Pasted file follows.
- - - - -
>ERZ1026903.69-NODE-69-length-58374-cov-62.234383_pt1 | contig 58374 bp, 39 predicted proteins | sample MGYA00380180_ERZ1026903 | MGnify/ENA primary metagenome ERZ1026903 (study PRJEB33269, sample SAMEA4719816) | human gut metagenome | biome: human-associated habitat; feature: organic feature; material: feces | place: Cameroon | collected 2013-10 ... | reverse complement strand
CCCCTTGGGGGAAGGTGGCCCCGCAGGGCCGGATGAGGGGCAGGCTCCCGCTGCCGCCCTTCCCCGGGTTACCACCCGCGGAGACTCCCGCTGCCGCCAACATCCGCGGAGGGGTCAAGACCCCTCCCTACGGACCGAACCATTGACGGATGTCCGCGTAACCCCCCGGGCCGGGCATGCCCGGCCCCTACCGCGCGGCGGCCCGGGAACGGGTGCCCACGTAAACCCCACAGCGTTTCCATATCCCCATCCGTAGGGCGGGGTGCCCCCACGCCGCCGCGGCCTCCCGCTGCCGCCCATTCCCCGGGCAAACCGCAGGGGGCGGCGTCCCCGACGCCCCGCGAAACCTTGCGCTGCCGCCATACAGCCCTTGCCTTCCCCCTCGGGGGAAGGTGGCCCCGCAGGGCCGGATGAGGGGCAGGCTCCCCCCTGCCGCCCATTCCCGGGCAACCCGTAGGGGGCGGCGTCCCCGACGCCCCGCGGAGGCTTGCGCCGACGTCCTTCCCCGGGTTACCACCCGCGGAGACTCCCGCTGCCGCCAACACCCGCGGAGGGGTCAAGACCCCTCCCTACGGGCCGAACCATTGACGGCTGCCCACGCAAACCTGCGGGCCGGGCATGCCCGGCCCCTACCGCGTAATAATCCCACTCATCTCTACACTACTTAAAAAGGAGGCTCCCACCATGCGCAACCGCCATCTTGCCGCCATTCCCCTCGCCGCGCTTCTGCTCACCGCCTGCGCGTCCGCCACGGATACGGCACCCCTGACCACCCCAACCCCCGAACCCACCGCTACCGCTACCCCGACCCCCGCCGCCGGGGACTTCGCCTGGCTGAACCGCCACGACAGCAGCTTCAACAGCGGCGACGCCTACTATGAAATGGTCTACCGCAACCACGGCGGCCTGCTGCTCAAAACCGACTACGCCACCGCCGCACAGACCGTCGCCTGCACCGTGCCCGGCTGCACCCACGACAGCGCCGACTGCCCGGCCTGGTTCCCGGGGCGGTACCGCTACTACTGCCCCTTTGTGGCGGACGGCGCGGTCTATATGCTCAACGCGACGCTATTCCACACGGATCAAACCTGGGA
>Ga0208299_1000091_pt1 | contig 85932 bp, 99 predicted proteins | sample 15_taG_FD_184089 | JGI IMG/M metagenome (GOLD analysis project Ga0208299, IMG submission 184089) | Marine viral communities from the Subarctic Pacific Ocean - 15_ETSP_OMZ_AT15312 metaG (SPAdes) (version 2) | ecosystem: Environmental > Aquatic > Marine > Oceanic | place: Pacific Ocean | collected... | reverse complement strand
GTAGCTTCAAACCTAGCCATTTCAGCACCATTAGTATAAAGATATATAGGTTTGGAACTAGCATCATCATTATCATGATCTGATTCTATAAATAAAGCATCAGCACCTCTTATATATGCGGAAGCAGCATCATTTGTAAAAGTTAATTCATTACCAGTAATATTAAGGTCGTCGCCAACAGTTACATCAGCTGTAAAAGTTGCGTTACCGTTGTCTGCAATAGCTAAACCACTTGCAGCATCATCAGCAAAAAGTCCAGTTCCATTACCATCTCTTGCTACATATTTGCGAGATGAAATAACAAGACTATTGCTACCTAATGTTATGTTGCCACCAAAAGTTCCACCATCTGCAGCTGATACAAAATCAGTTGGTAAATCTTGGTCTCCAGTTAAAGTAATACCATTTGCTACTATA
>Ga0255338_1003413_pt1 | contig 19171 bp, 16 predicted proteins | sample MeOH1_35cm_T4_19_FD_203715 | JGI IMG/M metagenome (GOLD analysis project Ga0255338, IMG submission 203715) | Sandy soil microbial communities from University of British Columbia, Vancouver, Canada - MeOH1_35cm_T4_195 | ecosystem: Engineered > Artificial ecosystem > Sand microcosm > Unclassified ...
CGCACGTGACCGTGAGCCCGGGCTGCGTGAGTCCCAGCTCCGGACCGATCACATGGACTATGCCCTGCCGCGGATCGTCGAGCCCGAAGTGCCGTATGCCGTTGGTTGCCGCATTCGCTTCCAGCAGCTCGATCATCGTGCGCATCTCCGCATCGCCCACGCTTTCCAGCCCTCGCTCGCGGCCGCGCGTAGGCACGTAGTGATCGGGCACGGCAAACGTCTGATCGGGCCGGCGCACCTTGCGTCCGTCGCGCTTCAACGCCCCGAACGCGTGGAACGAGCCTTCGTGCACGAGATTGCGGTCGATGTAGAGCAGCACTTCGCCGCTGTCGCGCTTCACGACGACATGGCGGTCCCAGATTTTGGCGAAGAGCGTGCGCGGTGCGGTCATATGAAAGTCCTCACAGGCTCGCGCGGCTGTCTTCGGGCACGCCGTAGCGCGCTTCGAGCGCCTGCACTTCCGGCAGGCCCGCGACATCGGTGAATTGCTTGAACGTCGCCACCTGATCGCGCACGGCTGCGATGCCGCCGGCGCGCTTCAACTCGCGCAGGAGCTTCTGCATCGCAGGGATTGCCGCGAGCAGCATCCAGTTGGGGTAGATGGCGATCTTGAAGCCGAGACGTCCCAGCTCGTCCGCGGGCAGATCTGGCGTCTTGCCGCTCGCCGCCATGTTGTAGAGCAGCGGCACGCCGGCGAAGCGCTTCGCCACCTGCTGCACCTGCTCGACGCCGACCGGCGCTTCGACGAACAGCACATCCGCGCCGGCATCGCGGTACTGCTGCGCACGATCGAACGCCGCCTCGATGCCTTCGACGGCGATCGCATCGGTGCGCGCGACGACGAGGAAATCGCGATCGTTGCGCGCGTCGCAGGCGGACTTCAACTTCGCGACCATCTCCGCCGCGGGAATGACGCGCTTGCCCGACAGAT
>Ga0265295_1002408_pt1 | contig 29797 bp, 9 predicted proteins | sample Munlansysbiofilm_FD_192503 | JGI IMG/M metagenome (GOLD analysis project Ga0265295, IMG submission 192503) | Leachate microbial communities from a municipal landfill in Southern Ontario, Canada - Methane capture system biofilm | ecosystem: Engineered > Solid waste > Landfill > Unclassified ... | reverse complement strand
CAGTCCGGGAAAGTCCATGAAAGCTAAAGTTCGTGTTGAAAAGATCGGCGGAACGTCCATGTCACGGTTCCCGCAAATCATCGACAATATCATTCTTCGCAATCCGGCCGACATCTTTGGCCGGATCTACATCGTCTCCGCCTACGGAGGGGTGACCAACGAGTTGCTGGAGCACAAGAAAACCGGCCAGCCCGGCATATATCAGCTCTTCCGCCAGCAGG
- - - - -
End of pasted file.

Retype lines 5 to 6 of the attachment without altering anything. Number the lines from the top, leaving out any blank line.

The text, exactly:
>Ga0255338_1003413_pt1 | contig 19171 bp, 16 predicted proteins | sample MeOH1_35cm_T4_19_FD_203715 | JGI IMG/M metagenome (GOLD analysis project Ga0255338, IMG submission 203715) | Sandy soil microbial communities from University of British Columbia, Vancouver, Canada - MeOH1_35cm_T4_195 | ecosystem: Engineered > Artificial ecosystem > Sand microcosm > Unclassified ...
CGCACGTGACCGTGAGCCCGGGCTGCGTGAGTCCCAGCTCCGGACCGATCACATGGACTATGCCCTGCCGCGGATCGTCGAGCCCGAAGTGCCGTATGCCGTTGGTTGCCGCATTCGCTTCCAGCAGCTCGATCATCGTGCGCATCTCCGCATCGCCCACGCTTTCCAGCCCTCGCTCGCGGCCGCGCGTAGGCACGTAGTGATCGGGCACGGCAAACGTCTGATCGGGCCGGCGCACCTTGCGTCCGTCGCGCTTCAACGCCCCGAACGCGTGGAACGAGCCTTCGTGCACGAGATTGCGGTCGATGTAGAGCAGCACTTCGCCGCTGTCGCGCTTCACGACGACATGGCGGTCCCAGATTTTGGCGAAGAGCGTGCGCGGTGCGGTCATATGAAAGTCCTCACAGGCTCGCGCGGCTGTCTTCGGGCACGCCGTAGCGCGCTTCGAGCGCCTGCACTTCCGGCAGGCCCGCGACATCGGTGAATTGCTTGAACGTCGCCACCTGATCGCGCACGGCTGCGATGCCGCCGGCGCGCTTCAACTCGCGCAGGAGCTTCTGCATCGCAGGGATTGCCGCGAGCAGCATCCAGTTGGGGTAGATGGCGATCTTGAAGCCGAGACGTCCCAGCTCGTCCGCGGGCAGATCTGGCGTCTTGCCGCTCGCCGCCATGTTGTAGAGCAGCGGCACGCCGGCGAAGCGCTTCGCCACCTGCTGCACCTGCTCGACGCCGACCGGCGCTTCGACGAACAGCACATCCGCGCCGGCATCGCGGTACTGCTGCGCACGATCGAACGCCGCCTCGATGCCTTCGACGGCGATCGCATCGGTGCGCGCGACGACGAGGAAATCGCGATCGTTGCGCGCGTCGCAGGCGGACTTCAACTTCGCGACCATCTCCGCCGCGGGAATGACGCGCTTGCCCGACAGAT